SEABROOK – Following a week where Prince George’s County Police Department (PGPD) announced an unauthorized incentive program was being conducted in District 2, the agency was once again marred in scandals involving their officers.
On Aug. 14, PGPD officer Ian Lucas pleaded guilty to a misdemeanor charge of soliciting a sexual act in an alleged incident on Nov. 10, 2018, with a prostitute.
Four days later, a man died in police and EMS custody after he was seen walking around naked in a Bowie neighborhood.
Lucas, a five-year veteran of the agency, pled guilty in Washington D.C. District Court and admitted that he went to an ATM to get money that was used to pay for sex.
It was alleged that he was using his power as an officer to force a transgender prostitute into having sex with him. He was off-duty at the time of the incident.
A video of the alleged incident was leaked to local news outlet Fox 5, showing Lucas committed the acts inside a marked PGPD police car. A lieutenant for Metropolitan Police was also identified during the case, but no charges have been filed.
According to PGPD Spokesperson Jennifer Donelan, the department was alerted of the allegations on Nov. 10 and immediately suspended him with pay. They spoke with the alleged victims about what happened and began an investigation with the Metropolitan Police Department.
“This person came to one of our district stations, made a claim, and we immediately started our investigation at that very moment,” Donelan said. “This is another example of how Chief (Hank) Stawinski, and this agency are dedicated in making sure we are accountable and are transparent with our community.
Lucas pled guilty in a deferred sentence agreement, which means to admit guilt to a crime but have the charge withdrawn as long as no crimes were committed during the agreed upon allotted time negotiated with the District’s state’s attorney’s office.
With this option, Lucas also avoids jail time for the time being. Donelan confirmed that PGPD is continuing its administrative investigation following the plea arrangement, but no timetable was given on when the department would announce their decision in keeping Lucas on the force.
“We do have to wait for the criminal process to go through completion before we can move forward with our administrative portion of our investigation,” Donelan said.
Meanwhile, on Aug. 18, Kevin Antonio Jessie, 38, of Kings Manor Drive died in police custody after officials attempted to take him to the hospital for an evaluation.
Officials say that at 5:30 a.m., a call came in from a ride-share driver, alleging that a man, possibly under the influence “of something,” was walking around naked knocking on doors. At one house, Jessie began to engage in a conversation with the homeowner through their Ring doorbell application system but was not home at the time of the incident.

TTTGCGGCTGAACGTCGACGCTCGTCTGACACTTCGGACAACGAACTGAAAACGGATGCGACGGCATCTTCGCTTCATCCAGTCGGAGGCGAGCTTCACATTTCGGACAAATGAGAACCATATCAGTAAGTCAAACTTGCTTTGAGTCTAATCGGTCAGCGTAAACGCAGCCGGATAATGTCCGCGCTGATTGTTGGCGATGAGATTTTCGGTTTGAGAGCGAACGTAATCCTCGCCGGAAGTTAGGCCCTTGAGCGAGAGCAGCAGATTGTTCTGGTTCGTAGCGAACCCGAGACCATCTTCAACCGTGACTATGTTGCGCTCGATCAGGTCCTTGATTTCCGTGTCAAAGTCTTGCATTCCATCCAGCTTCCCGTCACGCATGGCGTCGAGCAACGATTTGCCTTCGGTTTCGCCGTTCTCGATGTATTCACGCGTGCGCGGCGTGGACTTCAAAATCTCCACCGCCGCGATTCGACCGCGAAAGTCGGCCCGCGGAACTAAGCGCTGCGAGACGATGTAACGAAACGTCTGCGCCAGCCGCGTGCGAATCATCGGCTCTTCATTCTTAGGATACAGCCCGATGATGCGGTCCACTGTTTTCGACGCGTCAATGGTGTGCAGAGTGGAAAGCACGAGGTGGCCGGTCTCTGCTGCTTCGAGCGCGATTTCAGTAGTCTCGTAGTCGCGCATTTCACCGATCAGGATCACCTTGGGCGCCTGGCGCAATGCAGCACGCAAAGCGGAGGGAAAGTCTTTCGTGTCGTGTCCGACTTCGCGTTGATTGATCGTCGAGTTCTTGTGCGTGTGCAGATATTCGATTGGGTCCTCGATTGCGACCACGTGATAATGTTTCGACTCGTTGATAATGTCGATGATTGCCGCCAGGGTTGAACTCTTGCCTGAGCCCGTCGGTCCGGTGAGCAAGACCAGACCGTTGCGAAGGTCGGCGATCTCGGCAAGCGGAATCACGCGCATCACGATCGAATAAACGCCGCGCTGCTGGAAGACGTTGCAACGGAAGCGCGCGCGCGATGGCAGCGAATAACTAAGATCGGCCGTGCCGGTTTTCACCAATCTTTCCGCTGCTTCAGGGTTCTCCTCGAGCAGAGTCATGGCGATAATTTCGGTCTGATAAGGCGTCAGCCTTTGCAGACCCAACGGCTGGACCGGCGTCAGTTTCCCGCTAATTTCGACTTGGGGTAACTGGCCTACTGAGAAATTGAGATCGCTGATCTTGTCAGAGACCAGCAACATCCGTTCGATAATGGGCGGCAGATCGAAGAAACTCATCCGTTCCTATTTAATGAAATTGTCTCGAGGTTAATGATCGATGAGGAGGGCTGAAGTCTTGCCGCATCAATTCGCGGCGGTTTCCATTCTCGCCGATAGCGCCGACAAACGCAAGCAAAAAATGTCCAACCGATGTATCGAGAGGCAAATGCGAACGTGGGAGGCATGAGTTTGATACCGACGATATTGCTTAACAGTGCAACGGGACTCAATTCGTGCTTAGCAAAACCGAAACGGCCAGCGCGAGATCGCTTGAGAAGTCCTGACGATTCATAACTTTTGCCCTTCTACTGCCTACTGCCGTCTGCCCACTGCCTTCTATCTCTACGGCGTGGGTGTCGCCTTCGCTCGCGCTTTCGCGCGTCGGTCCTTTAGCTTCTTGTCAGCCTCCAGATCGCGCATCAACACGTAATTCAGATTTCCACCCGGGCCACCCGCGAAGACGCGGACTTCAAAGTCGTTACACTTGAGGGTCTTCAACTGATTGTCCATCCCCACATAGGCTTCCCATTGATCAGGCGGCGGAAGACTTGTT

According to Stawinski, Jessie continued to talk to the homeowner until police arrived at the scene six minutes later.
“As the fire/EMS ambulance was arriving, the individual in question became agitated, and the officers became concerned for the safety of the medics,” Stawinski said. “They decided to place this individual in handcuffs because he was going to be placed in the ambulance for an evaluation.”
Once officials were able to get him the ambulance, they spoke to him for about 20 minutes and noticed his condition was getting worse before he went into medical distress. Officers removed the handcuffs, and EMS performed CPR. However, Jessie died on the scene.
Stawinski announced that a death investigation by its Special Investigations Response Team immediately began following his death and autopsy results would be released on Aug. 19. Donelan confirmed that no physical markings or bruising were found on Jessie’s body, and PGPD will wait until the toxicology reports before announcing a cause of death.
“He was described as being under the influence of something, and his behavior was definitely described as erratic,” Stawinski said. “What I would say is out of respect for the family who lost a family member, we will have an autopsy…and additional results so once we have that in hand, I think we will then be in a position to answer particular questions.”
The number of incidents involving county police officers have been steadily growing, dating back to October of 2018 when six-year police officer Ryan Macklin was arrested on multiple charges of rape, perverted practice and assault after an undocumented woman accused him of rape following an alleged attack in Langley Park.
Recently on Aug. 8, Cpl. Stephen Downey was convicted of two misdemeanor charges of second-degree assault and misconduct in office for punching a man in the face repeatedly while he was restrained in handcuffs. Stawinski publicly apologized to the victim, Andre Verdier, in a press conference following the verdict.
However, Donelan said those cases are of a “few bad apples” and not a fair reflection of the more than 2,000 members of the force. She added the department will always be forthcoming about cases involving their officers to assure the public’s trust.
“Transparency is our No. 1 priority, and we hold all our officers accountable,” Donelan said.